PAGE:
The Fifth Commandment and the Goodness of God

Grandfather and Granddaughter

The fifth commandment instructs children to honor their parents. Ultimately, the fifth commandment points to God’s loving concern in establishing the family. The family structure provides for the care and nurture of children and of the infirmed and elderly. [1]

In thinking through the implications of the fifth commandment, we’re reminded that God is a loving Father. Deuteronomy 32:6 says, “Is not He your Father who has bought you? He has made you and established you.” In fact, Jesus taught the disciples to pray by addressing God as Father (Matt 6:9). As Father, He loves us, guides us, disciplines us, protects us, and the list could go on.

Second, the fifth commandment reminds us that our hearts are stubborn. Throughout Scripture, children are encouraged to honor and obey their parents. For example, Proverbs 1:8 says, “Hear, my son, your father’s instruction and do not forsake your mother’s teaching.” In Paul’s letter to the churches at Ephesus and Colosse, he reiterates the importance of children obeying parents (Eph 6:1, Col 3:20). In fact, the charge to honor parents doesn’t end at adulthood. We are called to respect our parents even as adults (Prov 23:22). Moreover, we have responsibility to care for aging parents (Jn 19.25-27, 1 Tim 5.8).

Third, this commandment reminds us of the blessing of a Christ-honoring family. God has graciously established the family to provide for the nurture and instruction of children. In Deuteronomy 6:4-8, God calls His people to love Him wholeheartedly and to pass on their faith to the next generation. In Ephesians 6:4, Paul emphasizes the father’s role in proper discipline and instruction of children. Thus, the family provides the context for the nurture of children and is the means by which the gospel is passed on to children and grandchildren. As children see their parents’ and grandparents’  love for God and commitment to Him, their hearts and lives are shaped.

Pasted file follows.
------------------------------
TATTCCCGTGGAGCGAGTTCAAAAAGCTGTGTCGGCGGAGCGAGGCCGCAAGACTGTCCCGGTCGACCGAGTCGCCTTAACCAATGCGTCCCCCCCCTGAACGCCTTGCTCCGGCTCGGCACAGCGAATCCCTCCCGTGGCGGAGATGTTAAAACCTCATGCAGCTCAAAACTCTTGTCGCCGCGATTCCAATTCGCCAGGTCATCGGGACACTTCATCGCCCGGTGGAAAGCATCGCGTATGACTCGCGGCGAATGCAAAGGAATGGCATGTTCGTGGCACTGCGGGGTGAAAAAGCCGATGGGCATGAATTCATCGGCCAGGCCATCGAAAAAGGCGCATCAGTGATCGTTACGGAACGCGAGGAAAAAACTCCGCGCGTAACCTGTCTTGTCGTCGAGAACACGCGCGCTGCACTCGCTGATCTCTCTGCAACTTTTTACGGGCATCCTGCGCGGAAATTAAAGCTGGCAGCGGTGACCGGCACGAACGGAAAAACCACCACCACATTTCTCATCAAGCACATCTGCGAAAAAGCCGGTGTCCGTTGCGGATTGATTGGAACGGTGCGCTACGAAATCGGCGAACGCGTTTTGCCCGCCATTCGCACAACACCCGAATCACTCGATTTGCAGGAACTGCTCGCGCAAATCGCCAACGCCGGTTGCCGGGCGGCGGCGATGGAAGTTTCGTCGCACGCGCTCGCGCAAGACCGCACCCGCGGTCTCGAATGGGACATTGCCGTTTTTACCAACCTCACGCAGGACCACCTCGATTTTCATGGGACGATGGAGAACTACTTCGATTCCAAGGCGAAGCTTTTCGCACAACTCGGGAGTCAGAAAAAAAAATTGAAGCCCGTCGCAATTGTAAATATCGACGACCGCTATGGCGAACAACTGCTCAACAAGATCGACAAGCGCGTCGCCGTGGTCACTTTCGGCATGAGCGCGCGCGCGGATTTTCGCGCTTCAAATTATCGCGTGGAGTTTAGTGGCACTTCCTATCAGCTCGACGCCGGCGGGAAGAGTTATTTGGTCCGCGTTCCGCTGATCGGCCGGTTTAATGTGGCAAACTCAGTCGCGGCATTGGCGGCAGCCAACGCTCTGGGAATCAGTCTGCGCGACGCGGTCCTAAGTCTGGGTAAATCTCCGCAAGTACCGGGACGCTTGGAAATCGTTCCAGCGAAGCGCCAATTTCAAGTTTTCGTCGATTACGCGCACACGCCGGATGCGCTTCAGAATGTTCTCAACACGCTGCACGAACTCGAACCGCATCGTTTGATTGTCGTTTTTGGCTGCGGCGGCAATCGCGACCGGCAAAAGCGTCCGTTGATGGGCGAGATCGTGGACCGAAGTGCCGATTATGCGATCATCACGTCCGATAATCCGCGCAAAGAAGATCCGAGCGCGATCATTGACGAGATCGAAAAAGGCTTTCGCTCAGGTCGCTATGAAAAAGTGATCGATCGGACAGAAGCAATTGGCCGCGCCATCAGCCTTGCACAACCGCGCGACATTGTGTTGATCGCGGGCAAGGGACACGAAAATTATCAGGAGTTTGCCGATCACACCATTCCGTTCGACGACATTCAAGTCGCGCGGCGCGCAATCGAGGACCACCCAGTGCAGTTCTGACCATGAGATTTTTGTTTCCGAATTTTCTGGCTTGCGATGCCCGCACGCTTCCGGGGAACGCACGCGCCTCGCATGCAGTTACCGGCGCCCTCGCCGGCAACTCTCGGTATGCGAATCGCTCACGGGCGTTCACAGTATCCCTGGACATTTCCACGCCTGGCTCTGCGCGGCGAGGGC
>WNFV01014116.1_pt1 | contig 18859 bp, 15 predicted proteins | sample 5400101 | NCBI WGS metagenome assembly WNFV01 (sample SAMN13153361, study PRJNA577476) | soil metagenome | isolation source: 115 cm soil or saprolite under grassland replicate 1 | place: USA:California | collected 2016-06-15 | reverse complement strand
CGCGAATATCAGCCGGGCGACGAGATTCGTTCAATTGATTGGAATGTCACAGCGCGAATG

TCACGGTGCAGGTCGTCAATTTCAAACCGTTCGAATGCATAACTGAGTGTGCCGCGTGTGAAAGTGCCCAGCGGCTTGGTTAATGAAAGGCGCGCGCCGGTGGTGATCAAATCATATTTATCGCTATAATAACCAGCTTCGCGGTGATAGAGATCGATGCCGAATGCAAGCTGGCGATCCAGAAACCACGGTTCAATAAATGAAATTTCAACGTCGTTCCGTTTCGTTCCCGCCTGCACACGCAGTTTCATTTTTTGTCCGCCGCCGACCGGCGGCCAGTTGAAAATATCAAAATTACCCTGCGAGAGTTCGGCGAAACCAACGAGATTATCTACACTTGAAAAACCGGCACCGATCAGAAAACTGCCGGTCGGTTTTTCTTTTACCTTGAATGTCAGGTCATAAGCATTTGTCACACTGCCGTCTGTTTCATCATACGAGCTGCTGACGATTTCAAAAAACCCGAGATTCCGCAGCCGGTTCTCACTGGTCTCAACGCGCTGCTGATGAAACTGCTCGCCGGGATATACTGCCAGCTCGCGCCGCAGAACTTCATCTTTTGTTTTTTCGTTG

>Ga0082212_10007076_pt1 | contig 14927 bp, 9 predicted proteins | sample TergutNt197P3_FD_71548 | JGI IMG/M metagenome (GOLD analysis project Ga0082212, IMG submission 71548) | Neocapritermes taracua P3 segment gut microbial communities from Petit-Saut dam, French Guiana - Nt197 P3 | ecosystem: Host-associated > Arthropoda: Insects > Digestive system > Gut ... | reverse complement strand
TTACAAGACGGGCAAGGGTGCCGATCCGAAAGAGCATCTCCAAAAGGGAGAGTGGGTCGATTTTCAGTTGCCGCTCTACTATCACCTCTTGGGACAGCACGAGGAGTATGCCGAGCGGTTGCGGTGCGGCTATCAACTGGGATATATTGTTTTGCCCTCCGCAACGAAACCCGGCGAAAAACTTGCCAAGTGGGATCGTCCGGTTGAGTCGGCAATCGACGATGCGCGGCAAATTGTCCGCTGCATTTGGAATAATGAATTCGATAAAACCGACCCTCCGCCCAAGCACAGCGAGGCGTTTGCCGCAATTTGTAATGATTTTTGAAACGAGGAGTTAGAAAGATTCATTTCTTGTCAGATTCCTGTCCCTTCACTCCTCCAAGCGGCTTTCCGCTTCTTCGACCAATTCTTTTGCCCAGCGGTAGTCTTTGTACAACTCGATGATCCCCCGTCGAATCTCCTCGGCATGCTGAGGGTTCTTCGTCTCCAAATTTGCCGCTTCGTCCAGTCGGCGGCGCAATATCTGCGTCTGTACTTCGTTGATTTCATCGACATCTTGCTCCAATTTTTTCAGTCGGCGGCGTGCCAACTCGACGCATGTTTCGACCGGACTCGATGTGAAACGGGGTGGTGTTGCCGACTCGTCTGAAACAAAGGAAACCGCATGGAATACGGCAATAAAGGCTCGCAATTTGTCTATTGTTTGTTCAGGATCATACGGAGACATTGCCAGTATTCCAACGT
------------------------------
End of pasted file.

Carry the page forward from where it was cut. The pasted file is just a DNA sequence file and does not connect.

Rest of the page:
Fourth, this commandment reminds us that in Christ, we’ve been adopted into God’s very own family. In his letter to the Corinthians, Paul writes, “And I will be a father to you, and you shall be sons and daughters to me” (2 Cor 6:18). Even if a person has no children, God places those who trust in Him in a spiritual family with brothers and sisters in Christ who provide support and help. This is the good news of the gospel that our stubborn hearts can be transformed in Christ and that we can be members of God’s own family.

In our days, the family is clearly under assault. With the rise of the hook-up culture, cohabitation, and rampant divorce, children are left bearing the weight of the consequences of adult decisions. But God has given us a better way. He intends for one man to marry one woman, to stay married, and to nurture children in the faith. As these children grow into adulthood, they continue to honor and eventually to care for their aging parents.

As believers, we must strive to keep families together; we must refuse to “throw in the towel” when the going gets tough. Of course, when family difficulties arise, the fifth commandment reminds us that in Christ we have a loving Father who provides forgiveness, strength, help, and hope. Indeed, the fifth commandment prompts us to recognize the goodness and kindness of God in establishing a family structure that promotes human well-being.

 [1]The structure for this post is based on recommendations from Ray Ortlund, “Preaching the Ten Commandments,” The Gospel Coalition, April 16, 2015.